Asia-Pacific

November 13, 2012
By Robert K. Ackerman

Suitability, speed of introduction and economics are among the reasons that the commercial sector may hold the key for defense cyberspace operations. Panelists at TechNet Asia-Pacific in Honolulu, Hawaii, cited the need to discard the traditional military specification (MILSPEC) approach for information technologies and turn to the commercial sector for solutions.

“We’re not fighting the cyber war MILSPEC. We have to adapt to commercial spec,” said Terry Halvorsen, Department of the Navy chief information officer. “The whole process today is too costly, too slow.

“We can’t afford the cyber war without getting rid of MILSPEC and going commercial,” he emphasized.

November 14, 2012
By Robert K. Ackerman

TechNet Asia Pacific Online Show Daily: Day 1

Quote of the Day: “If you try to protect everything, you protect nothing.”—Terry Halvorsen, Department of the Navy chief information officer

The new strategic emphasis on the Asia-Pacific region poses a new set of challenges for the U.S. military, ranging from cyberspace attacks to missile defense in a large-scale conflict. Meeting these challenges will require a new approach to coalition building as well as a shift in technology procurement. And, the relationship among the United States, China and their neighbors will weigh heavily on all efforts for regional security.

November 14, 2012
By Robert K. Ackerman

The next great threat to computer and network security lies in the supply chain—and it is here now. From factories unwittingly turning out devices infected with malware, to counterfeit parts sold on the Internet, malevolent operators threaten the security of information systems without running any risk of being stopped or detected by conventional security practices.

Marcus H. Sachs, vice president, national security policy for Verizon, told the audience at TechNet Asia-Pacific 2012 in Honolulu, Hawaii, that 10 to 12 percent of the global information technology supply chain is counterfeit, and that number is growing.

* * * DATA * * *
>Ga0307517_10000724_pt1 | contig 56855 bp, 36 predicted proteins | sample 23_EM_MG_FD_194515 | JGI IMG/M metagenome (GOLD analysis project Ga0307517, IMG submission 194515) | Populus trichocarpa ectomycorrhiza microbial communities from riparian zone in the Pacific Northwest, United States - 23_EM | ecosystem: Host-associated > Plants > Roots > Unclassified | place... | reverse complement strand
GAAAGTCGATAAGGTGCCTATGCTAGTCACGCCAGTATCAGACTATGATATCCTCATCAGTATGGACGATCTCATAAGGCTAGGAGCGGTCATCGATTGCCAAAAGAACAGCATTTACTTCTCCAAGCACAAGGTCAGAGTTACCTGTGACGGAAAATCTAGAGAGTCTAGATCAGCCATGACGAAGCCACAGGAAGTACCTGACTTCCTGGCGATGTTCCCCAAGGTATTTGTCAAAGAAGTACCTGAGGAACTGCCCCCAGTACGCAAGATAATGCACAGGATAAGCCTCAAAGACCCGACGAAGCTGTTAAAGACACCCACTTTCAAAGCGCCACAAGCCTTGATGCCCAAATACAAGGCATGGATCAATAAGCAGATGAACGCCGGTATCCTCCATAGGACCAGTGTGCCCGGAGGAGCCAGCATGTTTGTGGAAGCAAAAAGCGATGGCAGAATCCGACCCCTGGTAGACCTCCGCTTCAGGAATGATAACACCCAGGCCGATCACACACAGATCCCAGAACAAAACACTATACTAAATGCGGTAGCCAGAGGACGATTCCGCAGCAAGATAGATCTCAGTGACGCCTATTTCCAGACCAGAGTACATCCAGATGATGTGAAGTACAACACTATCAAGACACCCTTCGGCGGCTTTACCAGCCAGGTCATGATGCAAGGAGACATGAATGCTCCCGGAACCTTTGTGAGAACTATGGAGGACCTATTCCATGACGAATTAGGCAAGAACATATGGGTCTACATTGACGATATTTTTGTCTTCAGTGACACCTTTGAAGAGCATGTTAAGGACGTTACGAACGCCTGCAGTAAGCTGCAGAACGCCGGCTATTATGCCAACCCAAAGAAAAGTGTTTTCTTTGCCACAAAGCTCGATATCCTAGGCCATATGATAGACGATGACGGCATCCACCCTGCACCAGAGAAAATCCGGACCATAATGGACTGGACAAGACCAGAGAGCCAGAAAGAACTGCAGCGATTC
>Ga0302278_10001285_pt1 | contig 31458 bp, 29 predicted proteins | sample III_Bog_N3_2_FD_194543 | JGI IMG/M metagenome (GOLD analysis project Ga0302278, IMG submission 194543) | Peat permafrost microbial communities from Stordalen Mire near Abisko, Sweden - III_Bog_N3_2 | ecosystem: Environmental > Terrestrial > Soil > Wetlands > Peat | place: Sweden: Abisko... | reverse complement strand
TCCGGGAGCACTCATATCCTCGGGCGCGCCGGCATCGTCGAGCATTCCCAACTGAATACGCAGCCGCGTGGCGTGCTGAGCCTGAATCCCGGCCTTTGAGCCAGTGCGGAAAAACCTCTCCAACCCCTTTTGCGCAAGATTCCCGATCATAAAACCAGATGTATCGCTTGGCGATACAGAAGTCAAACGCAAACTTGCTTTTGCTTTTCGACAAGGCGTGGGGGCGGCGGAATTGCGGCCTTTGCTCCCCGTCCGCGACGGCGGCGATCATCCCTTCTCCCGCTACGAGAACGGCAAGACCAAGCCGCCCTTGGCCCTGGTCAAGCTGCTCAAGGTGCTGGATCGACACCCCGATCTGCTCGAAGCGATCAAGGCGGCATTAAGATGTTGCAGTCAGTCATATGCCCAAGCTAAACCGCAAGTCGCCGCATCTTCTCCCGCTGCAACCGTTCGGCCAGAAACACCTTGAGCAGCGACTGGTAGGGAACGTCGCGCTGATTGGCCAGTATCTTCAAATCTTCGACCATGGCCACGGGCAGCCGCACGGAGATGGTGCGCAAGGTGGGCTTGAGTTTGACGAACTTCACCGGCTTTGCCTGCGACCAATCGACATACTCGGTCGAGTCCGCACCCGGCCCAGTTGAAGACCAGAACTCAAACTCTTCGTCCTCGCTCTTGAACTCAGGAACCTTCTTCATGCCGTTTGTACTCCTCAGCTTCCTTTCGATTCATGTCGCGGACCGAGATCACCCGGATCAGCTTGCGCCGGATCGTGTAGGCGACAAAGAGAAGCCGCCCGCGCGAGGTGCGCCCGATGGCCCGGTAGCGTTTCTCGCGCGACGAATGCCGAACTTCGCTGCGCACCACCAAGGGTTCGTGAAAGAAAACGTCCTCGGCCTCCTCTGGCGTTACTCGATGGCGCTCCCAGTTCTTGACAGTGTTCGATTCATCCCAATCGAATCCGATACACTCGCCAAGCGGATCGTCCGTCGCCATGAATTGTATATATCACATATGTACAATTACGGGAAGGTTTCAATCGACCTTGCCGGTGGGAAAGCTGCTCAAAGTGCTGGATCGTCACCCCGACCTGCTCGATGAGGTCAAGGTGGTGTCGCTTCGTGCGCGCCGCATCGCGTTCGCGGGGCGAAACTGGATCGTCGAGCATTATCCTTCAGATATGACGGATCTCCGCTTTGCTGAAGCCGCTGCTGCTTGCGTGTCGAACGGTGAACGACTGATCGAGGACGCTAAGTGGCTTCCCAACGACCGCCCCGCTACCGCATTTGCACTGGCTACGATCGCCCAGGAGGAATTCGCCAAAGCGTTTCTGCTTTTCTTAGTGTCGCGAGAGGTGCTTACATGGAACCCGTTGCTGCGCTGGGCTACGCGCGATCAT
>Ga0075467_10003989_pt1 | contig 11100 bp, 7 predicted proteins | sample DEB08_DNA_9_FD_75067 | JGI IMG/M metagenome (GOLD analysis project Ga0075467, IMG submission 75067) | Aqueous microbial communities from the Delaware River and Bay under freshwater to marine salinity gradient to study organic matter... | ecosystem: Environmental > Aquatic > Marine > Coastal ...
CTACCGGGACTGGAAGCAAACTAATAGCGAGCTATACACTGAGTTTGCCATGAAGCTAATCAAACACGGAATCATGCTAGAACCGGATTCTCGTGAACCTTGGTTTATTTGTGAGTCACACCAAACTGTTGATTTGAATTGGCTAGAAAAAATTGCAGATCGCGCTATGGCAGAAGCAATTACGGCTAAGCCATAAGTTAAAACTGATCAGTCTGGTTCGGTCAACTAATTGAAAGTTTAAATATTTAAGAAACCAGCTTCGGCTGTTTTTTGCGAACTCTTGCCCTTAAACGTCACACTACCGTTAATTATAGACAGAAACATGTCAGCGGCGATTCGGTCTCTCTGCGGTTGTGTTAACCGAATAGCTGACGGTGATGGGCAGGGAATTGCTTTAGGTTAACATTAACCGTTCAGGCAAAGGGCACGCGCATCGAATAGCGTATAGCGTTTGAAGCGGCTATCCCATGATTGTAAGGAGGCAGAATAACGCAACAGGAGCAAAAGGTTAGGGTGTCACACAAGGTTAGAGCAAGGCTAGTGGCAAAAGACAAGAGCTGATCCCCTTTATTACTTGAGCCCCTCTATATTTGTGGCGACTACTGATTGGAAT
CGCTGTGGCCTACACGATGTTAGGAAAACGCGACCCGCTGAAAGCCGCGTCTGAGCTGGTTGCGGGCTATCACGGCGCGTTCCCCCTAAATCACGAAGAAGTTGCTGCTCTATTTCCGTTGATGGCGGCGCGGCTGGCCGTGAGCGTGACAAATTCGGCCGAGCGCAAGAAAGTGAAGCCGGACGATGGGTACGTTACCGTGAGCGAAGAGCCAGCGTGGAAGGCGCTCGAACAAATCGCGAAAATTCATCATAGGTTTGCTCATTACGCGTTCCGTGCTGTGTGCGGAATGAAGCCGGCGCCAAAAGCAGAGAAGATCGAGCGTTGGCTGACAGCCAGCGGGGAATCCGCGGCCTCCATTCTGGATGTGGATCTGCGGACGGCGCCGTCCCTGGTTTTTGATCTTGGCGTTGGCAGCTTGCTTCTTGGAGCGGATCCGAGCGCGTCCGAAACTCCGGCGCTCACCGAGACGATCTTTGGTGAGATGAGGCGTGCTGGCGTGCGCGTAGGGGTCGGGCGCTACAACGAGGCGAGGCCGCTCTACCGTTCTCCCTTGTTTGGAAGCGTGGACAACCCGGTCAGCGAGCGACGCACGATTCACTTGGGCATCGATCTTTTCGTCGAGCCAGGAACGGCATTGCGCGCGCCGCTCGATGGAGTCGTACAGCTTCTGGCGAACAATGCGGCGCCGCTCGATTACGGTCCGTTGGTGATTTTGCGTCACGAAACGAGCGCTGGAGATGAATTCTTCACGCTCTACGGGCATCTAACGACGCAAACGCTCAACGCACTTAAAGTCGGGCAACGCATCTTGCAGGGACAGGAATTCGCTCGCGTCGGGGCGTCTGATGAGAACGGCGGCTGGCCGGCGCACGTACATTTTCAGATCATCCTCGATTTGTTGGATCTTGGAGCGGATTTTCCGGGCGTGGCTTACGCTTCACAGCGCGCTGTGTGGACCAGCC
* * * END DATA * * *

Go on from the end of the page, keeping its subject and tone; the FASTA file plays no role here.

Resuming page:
November 13, 2012
By Robert K. Ackerman

U.S. military forces will be challenged in all warfighting domains should conflict break out, according to a Pacific Air Forces general. One of those domains may already be the site of an ongoing fight.

Maj. Gen. John Shasteen, USAF, mobilization assistant to the commander, U.S. Pacific Air Forces, told the luncheon audience at TechNet Asia-Pacific 2012 in Honolulu, Hawaii, that nation-states and rogue organizations threaten U.S. military operations in all the warfighting domains. He contrasted this threat with the environment that U.S. forces faced in Southwest Asia, where the air domain was dominated by the allies and the only challenge was on land.

November 13, 2012
By Robert K. Ackerman

U.S. bases in the Asia-Pacific region are under extreme threat of air and missile attack, and intricate measures may be necessary to protect them in the event of a serious conflict. These measures may range from kinetic antimissile defenses to a shell game that disperses assets among different locations to enhance their chances of survivability.

Maj. Gen. John Shasteen, USAF, mobilization assistant to the commander, U.S. Pacific Air Forces, offered this assessment to the luncheon audience at TechNet Asia-Pacific 2012 in Honolulu, Hawaii. The general stated that an integrated air and missile defense is vital to protect vulnerable assets.

November 13, 2012
By Robert K. Ackerman

The U.S. Pacific Command is expanding its coalitions by adding nations to existing bilateral pacts across the Asia-Pacific region. This builds on the existing tendency to use a regional solution for regional problems, but it adds to capabilities and effectiveness across a wide range of challenges.

Maj. Gen. Michael A. Keltz, USAF, director, strategic planning and policy (J-5), U.S. Pacific Command, told an audience at TechNet Asia-Pacific 2012 in Honolulu, Hawaii, that the command is transitioning from bilateral and even trilateral coalitions to a multilateral approach. This does not portend a NATO of the Pacific, but instead focuses on drawing together neighbors to address regional challenges.

November 13, 2012
By Robert K. Ackerman

Hollywood may be providing the solution to countering the increasing Chinese ballistic missile threat; only not in the way traditionally envisioned. A leading general in the U.S. Pacific Command (PACOM) is calling for a “Star Wars” approach to defeating a ballistic missile attack from the People’s Liberation Army forces.

November 13, 2012
By Robert K. Ackerman

Well-meaning legislation that sought to improve human rights among nations is working against U.S. efforts to build greater cooperation in the Asia-Pacific region. Maj. Gen. Michael A. Keltz, USAF, director, strategic planning and policy (J-5), U.S. Pacific Command (PACOM), speaking to an audience at TechNet Asia-Pacific 2012 in Honolulu, Hawaii, addressed the Leahy Amendment that limits activities between U.S. forces and nations labeled as human rights violators.

November 13, 2012
By Robert K. Ackerman